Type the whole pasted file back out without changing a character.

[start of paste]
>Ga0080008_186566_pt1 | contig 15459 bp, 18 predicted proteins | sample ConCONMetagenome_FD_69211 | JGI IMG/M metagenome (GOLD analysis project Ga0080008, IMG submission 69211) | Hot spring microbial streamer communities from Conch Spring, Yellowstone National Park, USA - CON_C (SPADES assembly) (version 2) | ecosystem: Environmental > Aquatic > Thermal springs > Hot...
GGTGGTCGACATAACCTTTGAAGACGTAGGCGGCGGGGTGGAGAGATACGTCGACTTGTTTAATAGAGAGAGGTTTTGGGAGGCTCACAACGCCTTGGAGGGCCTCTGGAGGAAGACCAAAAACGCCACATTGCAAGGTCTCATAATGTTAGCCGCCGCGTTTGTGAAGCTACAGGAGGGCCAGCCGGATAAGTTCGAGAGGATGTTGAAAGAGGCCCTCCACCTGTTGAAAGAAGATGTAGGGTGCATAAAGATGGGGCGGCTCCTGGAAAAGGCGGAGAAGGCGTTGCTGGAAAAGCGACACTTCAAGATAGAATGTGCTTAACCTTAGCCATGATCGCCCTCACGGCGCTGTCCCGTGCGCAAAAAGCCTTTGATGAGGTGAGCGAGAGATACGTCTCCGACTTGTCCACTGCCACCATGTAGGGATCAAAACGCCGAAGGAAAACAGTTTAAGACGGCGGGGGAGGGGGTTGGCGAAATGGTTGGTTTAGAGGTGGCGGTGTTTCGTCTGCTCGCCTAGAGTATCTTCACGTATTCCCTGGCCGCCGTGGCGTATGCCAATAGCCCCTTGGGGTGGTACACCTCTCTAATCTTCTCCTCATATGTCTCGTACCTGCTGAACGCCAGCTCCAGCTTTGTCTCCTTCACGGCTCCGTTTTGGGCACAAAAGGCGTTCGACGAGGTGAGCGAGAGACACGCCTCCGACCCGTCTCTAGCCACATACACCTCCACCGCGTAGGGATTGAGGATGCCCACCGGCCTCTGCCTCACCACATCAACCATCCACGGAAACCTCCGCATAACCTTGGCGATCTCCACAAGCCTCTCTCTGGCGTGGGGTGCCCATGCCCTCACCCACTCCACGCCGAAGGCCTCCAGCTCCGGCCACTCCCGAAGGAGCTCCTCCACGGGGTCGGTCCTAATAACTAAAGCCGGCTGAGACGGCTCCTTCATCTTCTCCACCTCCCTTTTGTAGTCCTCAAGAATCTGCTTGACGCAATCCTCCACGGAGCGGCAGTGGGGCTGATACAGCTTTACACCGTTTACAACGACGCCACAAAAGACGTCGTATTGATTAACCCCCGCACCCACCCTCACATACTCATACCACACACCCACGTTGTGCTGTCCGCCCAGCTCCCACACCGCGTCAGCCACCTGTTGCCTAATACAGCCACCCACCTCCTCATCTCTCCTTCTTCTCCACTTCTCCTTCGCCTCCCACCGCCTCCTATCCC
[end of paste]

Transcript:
>Ga0080008_186566_pt1 | contig 15459 bp, 18 predicted proteins | sample ConCONMetagenome_FD_69211 | JGI IMG/M metagenome (GOLD analysis project Ga0080008, IMG submission 69211) | Hot spring microbial streamer communities from Conch Spring, Yellowstone National Park, USA - CON_C (SPADES assembly) (version 2) | ecosystem: Environmental > Aquatic > Thermal springs > Hot...
GGTGGTCGACATAACCTTTGAAGACGTAGGCGGCGGGGTGGAGAGATACGTCGACTTGTTTAATAGAGAGAGGTTTTGGGAGGCTCACAACGCCTTGGAGGGCCTCTGGAGGAAGACCAAAAACGCCACATTGCAAGGTCTCATAATGTTAGCCGCCGCGTTTGTGAAGCTACAGGAGGGCCAGCCGGATAAGTTCGAGAGGATGTTGAAAGAGGCCCTCCACCTGTTGAAAGAAGATGTAGGGTGCATAAAGATGGGGCGGCTCCTGGAAAAGGCGGAGAAGGCGTTGCTGGAAAAGCGACACTTCAAGATAGAATGTGCTTAACCTTAGCCATGATCGCCCTCACGGCGCTGTCCCGTGCGCAAAAAGCCTTTGATGAGGTGAGCGAGAGATACGTCTCCGACTTGTCCACTGCCACCATGTAGGGATCAAAACGCCGAAGGAAAACAGTTTAAGACGGCGGGGGAGGGGGTTGGCGAAATGGTTGGTTTAGAGGTGGCGGTGTTTCGTCTGCTCGCCTAGAGTATCTTCACGTATTCCCTGGCCGCCGTGGCGTATGCCAATAGCCCCTTGGGGTGGTACACCTCTCTAATCTTCTCCTCATATGTCTCGTACCTGCTGAACGCCAGCTCCAGCTTTGTCTCCTTCACGGCTCCGTTTTGGGCACAAAAGGCGTTCGACGAGGTGAGCGAGAGACACGCCTCCGACCCGTCTCTAGCCACATACACCTCCACCGCGTAGGGATTGAGGATGCCCACCGGCCTCTGCCTCACCACATCAACCATCCACGGAAACCTCCGCATAACCTTGGCGATCTCCACAAGCCTCTCTCTGGCGTGGGGTGCCCATGCCCTCACCCACTCCACGCCGAAGGCCTCCAGCTCCGGCCACTCCCGAAGGAGCTCCTCCACGGGGTCGGTCCTAATAACTAAAGCCGGCTGAGACGGCTCCTTCATCTTCTCCACCTCCCTTTTGTAGTCCTCAAGAATCTGCTTGACGCAATCCTCCACGGAGCGGCAGTGGGGCTGATACAGCTTTACACCGTTTACAACGACGCCACAAAAGACGTCGTATTGATTAACCCCCGCACCCACCCTCACATACTCATACCACACACCCACGTTGTGCTGTCCGCCCAGCTCCCACACCGCGTCAGCCACCTGTTGCCTAATACAGCCACCCACCTCCTCATCTCTCCTTCTTCTCCACTTCTCCTTCGCCTCCCACCGCCTCCTATCCC